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Monetary Policies Favorable for Gold-Price Recovery

Global financial markets will be taking their cues from U.S. Federal Reserve and European central bank policy meetings to be held by the Fed on Tuesday and Wednesday and by the European Central Bank (the ECB) on Thursday. The consensus among economists who pay attention to these things suggests there won't be any significant change in Fed policy . . . but, in contrast, there is a strong belief that the ECB will cut European interest rates from their already record low levels. ECB Expectations The ECB has seen a disappointing string of European economic data over the past several weeks. ...

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QUICK MARKET COMMENTARY

Despite further gold ETF liquidation in recent days and some short spec selling on futures exchanges, gold prices are moving higher on unrelenting physical demand for small bars, coins, and jewelry from the gold-friendly Asian markets as well as retail investment demand in US and European, especially for gold (and silver) bullion coins. It is particularly encouraging to see gold move higher despite the stronger dollar (against the euro and yen, for example) . . . and at a time when equities are moving lower (or at least are not moving higher). In the past year and a half, the continuing ...

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GOLD-MARKET INSANITY

Gold prices were driven insanely lower today -- not by market fundamentals or the latest readings on the U.S. and global economy -- but by technical and computer-driven program trading mainly in futures, forward, and options markets. If anything, this morning's U.S. economic indicators for retail sales, consumer sentiment, and well-behaved producer prices should have had a positive effect on gold prices. News of a weaker-than-expected economy -- particularly with inflation indicators subdued -- should shift expectations of future Federal Reserve monetary policy toward more, not less, ...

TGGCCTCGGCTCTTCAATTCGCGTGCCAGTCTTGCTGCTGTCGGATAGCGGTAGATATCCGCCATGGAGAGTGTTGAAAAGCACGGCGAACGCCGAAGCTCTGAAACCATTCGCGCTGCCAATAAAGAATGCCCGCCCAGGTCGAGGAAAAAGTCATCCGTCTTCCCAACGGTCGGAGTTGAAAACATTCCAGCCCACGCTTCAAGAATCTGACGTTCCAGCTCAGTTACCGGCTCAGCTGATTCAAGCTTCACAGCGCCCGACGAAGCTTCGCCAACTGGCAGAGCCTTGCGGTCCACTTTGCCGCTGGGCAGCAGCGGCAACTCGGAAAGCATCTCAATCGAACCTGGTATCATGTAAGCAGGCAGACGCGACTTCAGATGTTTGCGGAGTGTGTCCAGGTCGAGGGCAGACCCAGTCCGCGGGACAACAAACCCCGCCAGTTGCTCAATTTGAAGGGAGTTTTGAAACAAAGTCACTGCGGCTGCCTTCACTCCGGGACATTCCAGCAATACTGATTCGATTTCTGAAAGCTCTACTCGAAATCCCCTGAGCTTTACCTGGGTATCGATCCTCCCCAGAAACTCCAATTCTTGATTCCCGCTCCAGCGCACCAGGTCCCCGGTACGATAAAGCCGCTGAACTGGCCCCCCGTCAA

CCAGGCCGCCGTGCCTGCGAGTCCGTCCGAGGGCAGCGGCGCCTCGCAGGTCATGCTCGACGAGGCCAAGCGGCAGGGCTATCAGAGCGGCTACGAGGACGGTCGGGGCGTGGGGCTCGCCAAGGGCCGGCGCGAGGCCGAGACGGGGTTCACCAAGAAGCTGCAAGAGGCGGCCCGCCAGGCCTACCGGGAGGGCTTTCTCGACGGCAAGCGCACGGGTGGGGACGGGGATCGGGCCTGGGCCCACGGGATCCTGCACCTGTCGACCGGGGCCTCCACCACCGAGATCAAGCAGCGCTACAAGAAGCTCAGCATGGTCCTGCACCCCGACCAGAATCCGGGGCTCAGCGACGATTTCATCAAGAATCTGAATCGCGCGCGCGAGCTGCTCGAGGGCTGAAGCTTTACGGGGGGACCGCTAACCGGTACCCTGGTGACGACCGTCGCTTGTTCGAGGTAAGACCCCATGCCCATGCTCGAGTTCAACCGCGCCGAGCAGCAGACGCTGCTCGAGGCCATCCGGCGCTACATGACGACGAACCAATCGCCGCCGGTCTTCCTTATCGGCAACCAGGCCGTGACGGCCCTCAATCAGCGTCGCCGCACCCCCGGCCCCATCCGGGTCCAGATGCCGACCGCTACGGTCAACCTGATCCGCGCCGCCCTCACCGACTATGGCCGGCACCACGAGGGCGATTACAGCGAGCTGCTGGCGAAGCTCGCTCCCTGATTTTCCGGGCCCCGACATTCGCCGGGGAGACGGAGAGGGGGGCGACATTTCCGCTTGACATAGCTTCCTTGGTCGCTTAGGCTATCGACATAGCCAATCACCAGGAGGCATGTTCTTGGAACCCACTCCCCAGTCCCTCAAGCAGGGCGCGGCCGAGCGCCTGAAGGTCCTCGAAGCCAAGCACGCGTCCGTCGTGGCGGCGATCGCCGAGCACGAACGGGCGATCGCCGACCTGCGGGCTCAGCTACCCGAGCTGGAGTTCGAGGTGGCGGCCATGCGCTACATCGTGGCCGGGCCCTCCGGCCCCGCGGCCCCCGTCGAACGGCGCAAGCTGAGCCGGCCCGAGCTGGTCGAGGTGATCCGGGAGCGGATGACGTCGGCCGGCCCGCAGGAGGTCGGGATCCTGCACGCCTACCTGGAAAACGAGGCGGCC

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GOLD BEARS BEWARE

Gold bears have been a gleeful group of late, pointing to the recent decline in gold exchange-traded fund holdings as evidence of investor disinterest in the yellow metal.  Gold bears also see the market's rather lackluster performance over the past year and a half - and the failure of prices to move higher - as further evidence the decade-long bull market has run its course. Yes, gold has retreated some 20 percent from its September 2011 all-time high (near $1,924 an ounce) to its subsequent low (just over $1,520). Yes, Gold ETFs have seen some substantial and high-profile withdrawals in ...

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GOLD: Talking Points

In my view, there is a very high probability gold will surpass $2000 an ounce by year-end 2013 - and it could go much higher.  Moreover, by mid-decade, the metal's price could double or even triple from recent levels. Looking backward, gold is off some $250-$260 from its September 2011 all-time high of $1924 an ounce.  This is a decline of roughly 13 percent - in line with past bull-market corrections. In the weeks ahead, much depends on institutional speculators at the big banks and hedge funds.  In the past year or so, these large-scale players have made good money trading futures, ...